As a family that travels for work quite a bit and are often on the road, one thing I notice is how people treat families with kids. I remember the days, not too long ago, when I would arrive at the airport forty-seven minutes before the flight was scheduled to leave. I’d drop off my luggage (with seconds to spare), zip through security, run across the airport, and make my plane just as they would call my name over the intercom.

These days, I arrive with plenty of time to spare, often wandering the airport with Charlotte strapped to my front or back, singing to her (or willing her asleep) in the carrier as we wait to board. And as I wait, I watch people watch me.

There’s always someone my age watching closely. As my eyes meet hers, she flushes and looks away. An elderly man, perhaps someone’s grandpa, shoots me a smile and nods to his wife. She catches my eye and her smile seems to say Treasure these moments, they go by so quickly. Another young mom runs after her toddler. As she notices the baby strapped to my chest, she smiles. Turns out everyone loves babies.

Well, not everyone. There’s always the people who make you feel like you should apologize for your baby. Recently, while on my way home from Alberta, I settled into my seat. An aisle seat, lest I should make someone stand up when I would inevitably get up to get Charlotte something. A middle-aged couple came up the aisle and indicated that they were sitting beside me. The lady shot her husband a look.

As they got comfortable, the man said to me: “You know they sell alcohol on the flight, right?” I chuckled. “For me, or for you?” He pointed at Charlotte. “For her.” I laughed it off, but I was uncomfortable at his implication. She’s just a baby. She’s allowed to make noise.

Several minutes later, the flight attendant came to me. “Ma’am, we have a few empty seats if you’d like an extra seat for your baby.” Instantly grateful, I began to gather my things. The lady next to me turned to her husband and said: “Oh good, she’s leaving.” I looked at her: “I heard that, you know.” She laughed nervously. I moved to my new seat, and the gentleman beside me smiled. “Don’t worry about her, I just got back from visiting my grandsons. Babies make noise, that’s how they tell you what they want.” Just as I got settled, a couple walked up the aisle. Turns out the seats weren’t free.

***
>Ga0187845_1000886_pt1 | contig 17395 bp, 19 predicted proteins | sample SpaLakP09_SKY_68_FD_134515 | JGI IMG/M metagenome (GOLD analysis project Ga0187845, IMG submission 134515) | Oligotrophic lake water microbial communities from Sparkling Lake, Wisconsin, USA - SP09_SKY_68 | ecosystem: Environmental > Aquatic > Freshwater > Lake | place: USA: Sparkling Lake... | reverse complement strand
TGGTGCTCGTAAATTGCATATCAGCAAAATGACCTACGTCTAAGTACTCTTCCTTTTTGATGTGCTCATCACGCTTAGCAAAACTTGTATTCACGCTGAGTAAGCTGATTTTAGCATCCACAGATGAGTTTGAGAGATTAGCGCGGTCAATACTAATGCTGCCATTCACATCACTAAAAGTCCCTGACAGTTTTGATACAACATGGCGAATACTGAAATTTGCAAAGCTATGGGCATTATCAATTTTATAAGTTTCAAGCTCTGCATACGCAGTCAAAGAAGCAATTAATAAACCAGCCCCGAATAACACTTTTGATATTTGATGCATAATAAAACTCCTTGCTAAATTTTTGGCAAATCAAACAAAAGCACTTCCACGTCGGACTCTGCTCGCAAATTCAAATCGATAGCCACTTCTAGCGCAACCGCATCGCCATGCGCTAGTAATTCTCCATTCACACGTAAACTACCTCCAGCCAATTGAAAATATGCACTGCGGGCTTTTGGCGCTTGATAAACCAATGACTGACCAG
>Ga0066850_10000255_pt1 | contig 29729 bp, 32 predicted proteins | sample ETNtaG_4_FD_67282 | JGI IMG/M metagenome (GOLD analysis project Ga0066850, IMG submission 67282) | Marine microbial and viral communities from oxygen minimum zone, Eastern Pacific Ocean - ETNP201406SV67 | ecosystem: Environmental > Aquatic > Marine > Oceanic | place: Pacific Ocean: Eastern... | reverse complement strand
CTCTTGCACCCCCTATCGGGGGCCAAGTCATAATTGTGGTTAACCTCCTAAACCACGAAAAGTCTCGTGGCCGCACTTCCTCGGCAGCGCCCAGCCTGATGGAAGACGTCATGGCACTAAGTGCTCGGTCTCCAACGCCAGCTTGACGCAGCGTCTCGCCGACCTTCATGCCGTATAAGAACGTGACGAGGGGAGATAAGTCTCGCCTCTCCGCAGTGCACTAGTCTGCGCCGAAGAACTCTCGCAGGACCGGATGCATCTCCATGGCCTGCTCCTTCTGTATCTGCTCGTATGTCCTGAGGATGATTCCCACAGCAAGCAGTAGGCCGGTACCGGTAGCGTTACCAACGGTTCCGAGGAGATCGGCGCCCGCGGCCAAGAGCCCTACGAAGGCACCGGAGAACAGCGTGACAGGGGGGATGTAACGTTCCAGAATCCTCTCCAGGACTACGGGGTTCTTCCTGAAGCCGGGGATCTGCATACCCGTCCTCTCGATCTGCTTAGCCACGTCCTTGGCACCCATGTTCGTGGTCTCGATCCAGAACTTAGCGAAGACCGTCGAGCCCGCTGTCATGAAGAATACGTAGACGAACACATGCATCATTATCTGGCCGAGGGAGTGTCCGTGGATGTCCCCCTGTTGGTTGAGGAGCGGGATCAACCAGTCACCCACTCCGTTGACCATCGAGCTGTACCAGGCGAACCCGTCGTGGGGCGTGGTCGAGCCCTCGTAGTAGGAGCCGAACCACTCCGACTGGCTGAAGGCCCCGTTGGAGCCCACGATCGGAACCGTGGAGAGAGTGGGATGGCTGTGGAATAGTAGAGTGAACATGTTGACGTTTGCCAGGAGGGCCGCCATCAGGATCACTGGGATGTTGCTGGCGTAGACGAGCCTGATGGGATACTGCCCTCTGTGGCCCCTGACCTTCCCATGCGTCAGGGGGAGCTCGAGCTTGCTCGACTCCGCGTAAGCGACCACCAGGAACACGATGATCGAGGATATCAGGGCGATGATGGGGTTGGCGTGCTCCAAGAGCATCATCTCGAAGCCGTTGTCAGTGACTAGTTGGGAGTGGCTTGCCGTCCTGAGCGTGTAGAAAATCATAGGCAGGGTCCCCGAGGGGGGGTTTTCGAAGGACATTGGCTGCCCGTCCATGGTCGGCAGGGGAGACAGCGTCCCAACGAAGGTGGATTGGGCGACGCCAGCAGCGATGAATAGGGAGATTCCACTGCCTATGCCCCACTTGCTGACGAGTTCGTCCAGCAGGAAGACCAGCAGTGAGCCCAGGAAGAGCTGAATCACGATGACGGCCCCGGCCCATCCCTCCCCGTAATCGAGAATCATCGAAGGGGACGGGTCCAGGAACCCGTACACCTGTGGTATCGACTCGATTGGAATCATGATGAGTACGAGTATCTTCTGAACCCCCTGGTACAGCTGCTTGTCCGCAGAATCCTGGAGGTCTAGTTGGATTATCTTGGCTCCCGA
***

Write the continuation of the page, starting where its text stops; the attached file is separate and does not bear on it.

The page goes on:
As I got up to move back to my original seat, Cranky Lady Who Doesn’t Like Babies gave me a scowl. “She’s back,” she muttered loudly to her husband.  I sighed, close to tears. The flight attendant, hearing the lady’s comments, turned to me: “You can take my seats in the back, I’ll sit in the galley.” I protested. I had paid for a single seat and was content to sit in it. “No,” she insisted, “take my seat.” I did as instructed, and we settled in for a third time. Charlotte slept the entire flight.

Through all these shuffles around the plane, not a peep was heard from Charlotte. There was nothing to indicate to people that perhaps she would be screaming the entire time. She looked around, smiling and watching people. As I messaged Jonathon to tell him about the grouch next to me, I thought: “People aren’t stressed about travelling with their babies. They are stressed about everyone else on the plane.”

While waiting for our most recent flight, I had Charlotte in a hiking carrier, as we would be on our feet for most of the trip. As my friend and colleague Maaike and I walked around the departures hall, we watched people watching us. Maaike, who has travelled many times with any or all of her four children, noticed the same things I often do. People simply are not used to seeing young children.

Not only are they not used to it, but I would say that they are shocked to see a young family travelling with a baby. Perhaps it doesn’t fit the rhetoric of “once you have kids, your life ends,” or “do you want to have kids or do you want to travel? Pick because you can’t have both.” I remember being told while I was working in Tanzania to “get it out of your system now, because once you get married that will end.”

As we boarded our flight with Aer Lingus to Ireland, two women in their late twenties stopped beside Charlotte. “She is so adorable! We get a baby on our flight!” they said to Jonathon. We were pleasantly surprised that every person around us was ecstatic to see a baby sitting close to them. One middle-aged woman told me: “Oh don’t worry about changing her in the bathroom. I know how tiny those bathrooms are and we don’t mind!” I thanked her for being kind. The flight attendant cooed at her for a while and then asked: “Can I hold her the whole flight instead of serving drinks?” The couple next to us was on their babymoon, expecting their son in August. “What’s it like travelling with a baby?” the young mom asked. “Well,” I said, “you learn quickly that there’s two types of people on your flight. Those who love kids, and those who don’t. Embrace the ones who do, and glare at the ones who don’t.”

Mother’s Day has come and gone yet again, and it is a wonderful holiday to honour in a special way the women who are raising the next generation. Not just on Mother’s Day, but every time you cross the path of parents and their children, stop thinking about how these children might interrupt your day, and think about how that mother might feel. Are her kids screaming in the checkout line? I bet it bothers her more than it should bother you. Don’t comment or sigh. Help her out. Are there young kids on your flight? Don’t stress the mom out by making snippy comments about kids—smile and offer to help her with her bags. If you’re concerned about travelling with your young children—don’t worry. Kids will cry—it’s their language. They might also smile, make your day, or teach us something about being selfless. Babies, being vulnerable and dependent, tend to do that. And our world can probably use a lot more of it.

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